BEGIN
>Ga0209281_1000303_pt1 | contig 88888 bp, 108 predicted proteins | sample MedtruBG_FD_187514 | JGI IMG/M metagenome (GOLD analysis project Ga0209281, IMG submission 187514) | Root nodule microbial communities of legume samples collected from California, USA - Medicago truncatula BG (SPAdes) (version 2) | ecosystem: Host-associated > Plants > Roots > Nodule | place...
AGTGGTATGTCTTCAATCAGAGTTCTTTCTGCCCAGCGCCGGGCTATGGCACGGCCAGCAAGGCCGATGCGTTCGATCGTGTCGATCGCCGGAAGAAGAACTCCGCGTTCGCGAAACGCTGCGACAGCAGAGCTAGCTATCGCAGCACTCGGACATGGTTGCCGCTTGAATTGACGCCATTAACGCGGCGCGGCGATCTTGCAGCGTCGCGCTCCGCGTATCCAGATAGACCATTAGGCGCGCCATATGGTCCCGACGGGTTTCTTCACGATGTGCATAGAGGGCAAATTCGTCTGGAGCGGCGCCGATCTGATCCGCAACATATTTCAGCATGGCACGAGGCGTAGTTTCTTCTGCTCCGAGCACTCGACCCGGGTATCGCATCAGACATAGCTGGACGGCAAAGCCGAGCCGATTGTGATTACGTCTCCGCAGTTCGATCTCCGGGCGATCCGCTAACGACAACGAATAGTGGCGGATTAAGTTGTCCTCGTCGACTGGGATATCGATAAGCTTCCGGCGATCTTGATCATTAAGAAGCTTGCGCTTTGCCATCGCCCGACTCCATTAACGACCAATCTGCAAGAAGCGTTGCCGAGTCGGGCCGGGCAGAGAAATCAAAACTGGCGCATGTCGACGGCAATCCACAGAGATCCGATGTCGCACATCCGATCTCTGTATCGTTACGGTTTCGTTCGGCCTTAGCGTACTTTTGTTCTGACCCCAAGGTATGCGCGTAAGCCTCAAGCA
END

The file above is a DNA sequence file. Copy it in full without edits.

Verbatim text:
>Ga0209281_1000303_pt1 | contig 88888 bp, 108 predicted proteins | sample MedtruBG_FD_187514 | JGI IMG/M metagenome (GOLD analysis project Ga0209281, IMG submission 187514) | Root nodule microbial communities of legume samples collected from California, USA - Medicago truncatula BG (SPAdes) (version 2) | ecosystem: Host-associated > Plants > Roots > Nodule | place...
AGTGGTATGTCTTCAATCAGAGTTCTTTCTGCCCAGCGCCGGGCTATGGCACGGCCAGCAAGGCCGATGCGTTCGATCGTGTCGATCGCCGGAAGAAGAACTCCGCGTTCGCGAAACGCTGCGACAGCAGAGCTAGCTATCGCAGCACTCGGACATGGTTGCCGCTTGAATTGACGCCATTAACGCGGCGCGGCGATCTTGCAGCGTCGCGCTCCGCGTATCCAGATAGACCATTAGGCGCGCCATATGGTCCCGACGGGTTTCTTCACGATGTGCATAGAGGGCAAATTCGTCTGGAGCGGCGCCGATCTGATCCGCAACATATTTCAGCATGGCACGAGGCGTAGTTTCTTCTGCTCCGAGCACTCGACCCGGGTATCGCATCAGACATAGCTGGACGGCAAAGCCGAGCCGATTGTGATTACGTCTCCGCAGTTCGATCTCCGGGCGATCCGCTAACGACAACGAATAGTGGCGGATTAAGTTGTCCTCGTCGACTGGGATATCGATAAGCTTCCGGCGATCTTGATCATTAAGAAGCTTGCGCTTTGCCATCGCCCGACTCCATTAACGACCAATCTGCAAGAAGCGTTGCCGAGTCGGGCCGGGCAGAGAAATCAAAACTGGCGCATGTCGACGGCAATCCACAGAGATCCGATGTCGCACATCCGATCTCTGTATCGTTACGGTTTCGTTCGGCCTTAGCGTACTTTTGTTCTGACCCCAAGGTATGCGCGTAAGCCTCAAGCA